8. Great post. I write fantasy myself, and the book I’m writing at the moment is set in it’s own world – a world that I have spent a lot of time and effort creating. And I don’t know if I would be comfortable with other people using it (if I ever publish and become as wildly popular as George RR Martin that is). But I suppose it can make the world he created live on, which may be just as important to someone who has spent so long crafting something that has become so popular.

    • Good luck for your own writing and created world. It’s a wonderful experience to be able to build something like that from your own imagination. I think that, irrespective of the popularity, an author’s created milieu is going to have a value to them – one that they may not be prepared to share, or to see others simply use.

      • Thank you. It is a great feeling, and to be able to use that as a setting for your story is so fulfilling. And I agree completely, it doesn’t even have to be published for it to mean a great deal to an author. Like anything you create, you have a great sense of accomplishment and ownership regardless.

  9. Christi says:

    I agree with you and George RR Martin — a secondary work is never quite the same as the original. It’s one of the reasons that, although I love Pride and Prejudice, I’ve never read any of the spinoff books. They just feel like fancy fan fiction.

    • I think they are, by and large. Actually, I have to confess, when it comes to spinoffs of Jane Austen, I am afraid all I can ever think of lately is that dubious ‘Pride and Prejudice and Zombies’ mashup, which I never read – I glanced over it in the bookshop. Kind of intriguing, at least.

  10. Like many things, it’s all in the execution. For example, the Star Wars extended universe is, by and large, pretty fantastic. There are a lot of duds (at least in my opinion), but there are also some truly amazing stories that I love to this day. That wouldn’t have happened if they hadn’t licensed Star Wars. I think licensing is okay as long as A) It’s made very clear that the new books being produced are not done by the original author, and B) There’s some sort of quality check to make sure they’re decent and actually fit in with the universe.

    • It’s that quality that is key.I agree that distinguishing between original and later authors is pivotal. I am not sure if it’s so obvious in works intended as franchises, or which have multiple authors – did you ever encounter the ‘Perry Rhodan’ series? Ridiculous German space opera designed for licensing. I am not sure Lucas ever designed Star Wars the same way, but I can see how the universe he created could become a fertile ground for many creative authors – and good on him for allowing it to go that way.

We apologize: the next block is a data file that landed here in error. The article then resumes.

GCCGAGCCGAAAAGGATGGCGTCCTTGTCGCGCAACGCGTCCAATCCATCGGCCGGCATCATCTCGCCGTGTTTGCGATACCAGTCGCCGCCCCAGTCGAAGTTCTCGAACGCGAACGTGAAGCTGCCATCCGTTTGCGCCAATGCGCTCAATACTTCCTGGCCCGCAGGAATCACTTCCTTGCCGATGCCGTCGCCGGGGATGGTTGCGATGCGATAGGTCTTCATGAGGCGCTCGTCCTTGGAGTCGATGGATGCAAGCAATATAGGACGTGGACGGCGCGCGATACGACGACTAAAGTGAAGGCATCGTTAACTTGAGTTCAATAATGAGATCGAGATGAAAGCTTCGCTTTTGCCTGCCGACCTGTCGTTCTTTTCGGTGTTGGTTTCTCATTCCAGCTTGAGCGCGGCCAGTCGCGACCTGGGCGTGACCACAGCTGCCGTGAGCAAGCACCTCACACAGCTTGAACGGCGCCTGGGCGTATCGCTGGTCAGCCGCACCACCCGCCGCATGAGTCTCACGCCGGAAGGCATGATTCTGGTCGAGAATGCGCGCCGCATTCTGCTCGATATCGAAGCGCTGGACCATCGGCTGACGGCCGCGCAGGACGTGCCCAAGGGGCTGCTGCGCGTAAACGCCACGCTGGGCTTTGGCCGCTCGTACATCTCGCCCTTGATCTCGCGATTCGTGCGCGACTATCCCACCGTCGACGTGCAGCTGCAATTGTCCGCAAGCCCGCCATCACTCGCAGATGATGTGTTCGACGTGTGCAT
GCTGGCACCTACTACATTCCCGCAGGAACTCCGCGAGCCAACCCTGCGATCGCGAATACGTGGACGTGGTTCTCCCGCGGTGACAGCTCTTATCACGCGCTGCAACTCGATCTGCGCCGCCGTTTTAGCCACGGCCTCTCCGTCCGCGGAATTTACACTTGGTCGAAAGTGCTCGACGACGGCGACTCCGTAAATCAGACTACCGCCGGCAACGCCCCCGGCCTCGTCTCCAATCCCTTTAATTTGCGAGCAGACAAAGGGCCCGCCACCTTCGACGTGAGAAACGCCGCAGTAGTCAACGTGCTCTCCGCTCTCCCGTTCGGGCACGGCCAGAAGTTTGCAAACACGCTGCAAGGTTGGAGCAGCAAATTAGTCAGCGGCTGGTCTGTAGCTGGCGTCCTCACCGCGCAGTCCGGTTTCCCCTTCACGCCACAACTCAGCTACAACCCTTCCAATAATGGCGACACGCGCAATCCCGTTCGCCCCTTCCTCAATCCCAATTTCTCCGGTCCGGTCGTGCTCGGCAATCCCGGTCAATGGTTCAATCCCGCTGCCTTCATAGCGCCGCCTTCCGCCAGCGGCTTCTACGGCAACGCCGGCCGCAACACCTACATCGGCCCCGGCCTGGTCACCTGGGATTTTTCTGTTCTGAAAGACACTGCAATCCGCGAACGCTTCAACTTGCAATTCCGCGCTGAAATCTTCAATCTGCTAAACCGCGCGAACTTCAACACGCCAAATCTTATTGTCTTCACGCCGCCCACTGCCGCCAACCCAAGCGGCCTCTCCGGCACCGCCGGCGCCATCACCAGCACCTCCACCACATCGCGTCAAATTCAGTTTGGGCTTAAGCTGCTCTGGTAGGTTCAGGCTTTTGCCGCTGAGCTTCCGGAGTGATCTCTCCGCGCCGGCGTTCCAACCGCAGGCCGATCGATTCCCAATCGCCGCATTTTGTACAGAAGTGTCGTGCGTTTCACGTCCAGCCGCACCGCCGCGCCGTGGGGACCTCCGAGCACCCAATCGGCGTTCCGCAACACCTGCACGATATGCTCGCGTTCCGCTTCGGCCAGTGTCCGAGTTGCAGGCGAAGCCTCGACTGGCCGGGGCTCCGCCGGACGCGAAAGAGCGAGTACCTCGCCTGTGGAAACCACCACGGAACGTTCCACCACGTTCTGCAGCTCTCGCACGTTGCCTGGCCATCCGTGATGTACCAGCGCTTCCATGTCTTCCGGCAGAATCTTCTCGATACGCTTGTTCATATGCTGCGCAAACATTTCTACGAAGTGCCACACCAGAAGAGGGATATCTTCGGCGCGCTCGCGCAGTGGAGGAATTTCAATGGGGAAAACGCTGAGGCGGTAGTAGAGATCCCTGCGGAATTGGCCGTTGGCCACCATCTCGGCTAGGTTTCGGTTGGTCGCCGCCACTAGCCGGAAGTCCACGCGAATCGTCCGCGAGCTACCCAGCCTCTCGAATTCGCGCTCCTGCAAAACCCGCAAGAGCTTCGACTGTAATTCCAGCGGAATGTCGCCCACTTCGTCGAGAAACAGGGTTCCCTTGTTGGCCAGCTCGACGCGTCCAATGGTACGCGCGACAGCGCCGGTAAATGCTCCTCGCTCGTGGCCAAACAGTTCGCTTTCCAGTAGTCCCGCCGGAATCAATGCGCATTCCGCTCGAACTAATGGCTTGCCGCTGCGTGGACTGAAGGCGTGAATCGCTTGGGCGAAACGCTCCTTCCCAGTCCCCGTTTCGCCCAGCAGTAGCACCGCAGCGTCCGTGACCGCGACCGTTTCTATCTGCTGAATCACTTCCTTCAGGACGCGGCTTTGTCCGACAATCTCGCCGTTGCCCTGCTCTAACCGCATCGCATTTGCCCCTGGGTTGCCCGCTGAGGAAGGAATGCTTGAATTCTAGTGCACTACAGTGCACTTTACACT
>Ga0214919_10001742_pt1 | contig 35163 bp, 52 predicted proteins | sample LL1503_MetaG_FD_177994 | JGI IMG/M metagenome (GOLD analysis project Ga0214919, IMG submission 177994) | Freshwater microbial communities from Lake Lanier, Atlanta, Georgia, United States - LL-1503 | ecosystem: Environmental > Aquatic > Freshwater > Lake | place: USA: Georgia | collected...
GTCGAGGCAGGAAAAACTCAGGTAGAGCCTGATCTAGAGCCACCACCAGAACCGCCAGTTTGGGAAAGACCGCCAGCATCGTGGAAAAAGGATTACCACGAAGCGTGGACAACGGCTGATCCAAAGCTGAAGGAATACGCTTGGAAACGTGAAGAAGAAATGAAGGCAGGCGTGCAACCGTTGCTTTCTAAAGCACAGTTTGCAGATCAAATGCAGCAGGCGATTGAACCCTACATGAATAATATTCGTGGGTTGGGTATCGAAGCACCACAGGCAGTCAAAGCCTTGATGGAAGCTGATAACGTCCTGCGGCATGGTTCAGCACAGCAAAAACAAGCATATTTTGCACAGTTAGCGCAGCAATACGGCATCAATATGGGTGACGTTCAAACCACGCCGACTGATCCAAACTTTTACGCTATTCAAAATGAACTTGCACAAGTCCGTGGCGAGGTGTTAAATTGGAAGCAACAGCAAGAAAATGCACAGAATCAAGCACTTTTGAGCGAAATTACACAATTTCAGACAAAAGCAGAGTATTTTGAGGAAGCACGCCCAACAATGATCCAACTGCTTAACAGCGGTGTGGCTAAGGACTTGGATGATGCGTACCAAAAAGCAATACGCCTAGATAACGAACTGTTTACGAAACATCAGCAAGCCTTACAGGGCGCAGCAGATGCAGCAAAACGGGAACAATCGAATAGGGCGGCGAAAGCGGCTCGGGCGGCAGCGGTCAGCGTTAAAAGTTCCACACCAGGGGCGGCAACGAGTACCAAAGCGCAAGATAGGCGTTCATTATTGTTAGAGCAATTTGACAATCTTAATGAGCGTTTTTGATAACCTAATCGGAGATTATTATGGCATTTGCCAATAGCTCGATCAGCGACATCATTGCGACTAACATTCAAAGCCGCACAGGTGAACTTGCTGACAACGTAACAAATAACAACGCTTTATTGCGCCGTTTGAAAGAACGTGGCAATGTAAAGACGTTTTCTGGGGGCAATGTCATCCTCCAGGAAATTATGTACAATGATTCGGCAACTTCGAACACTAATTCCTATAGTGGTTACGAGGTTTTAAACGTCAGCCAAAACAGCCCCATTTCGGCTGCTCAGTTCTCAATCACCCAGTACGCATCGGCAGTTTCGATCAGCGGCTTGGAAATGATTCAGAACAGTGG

11. A writer has one voice. One voice. All other voices are other voices and not the original. Any other work pertaining to a writer’s universe should be designated as “other,” as fan fiction. I haven’t made up my mind, though, about fan fiction. It doesn’t appeal to me as a reader, but I know that for many it adds to the experience like a video game derived from a movie. Essentially they have the opportunity to enter that universe and play. When I was 15 I wrote a Star Trek story and loved doing so, but it wasn’t true Star Trek. I’ve never taken that creative route again. Instead, that experience sparked the desire to create my own universe and write about it (yeah, it took a long time to get there).

    • I never thought of fan fic like a ‘video game’ version of the story! Great comparison; those who want to experience it get in there and play. And you’re right – it’s so much better, in the end, to make up your own world creatively. Which may take time – but all good things do. Tolkien never stopped creating Middle Earth…what more need be said?

  12. ernestwhile says:

    It’s a weird problem. I remember reading 007 novels after Ian Fleming died… it was okay because I knew the character had survived the author, and there was no confusion. Not incidentally, the non-Fleming versions of 007 were absurdly inferior. I think, as a writer, you’re lucky if fans are competing to replace you.. but only if you’re dead.

    • I’m inclined to agree. I think the movies extended the stories reasonably – some of them seem to have shared only title in common with Fleming’s work, but to me that didn’t diminish them as stories.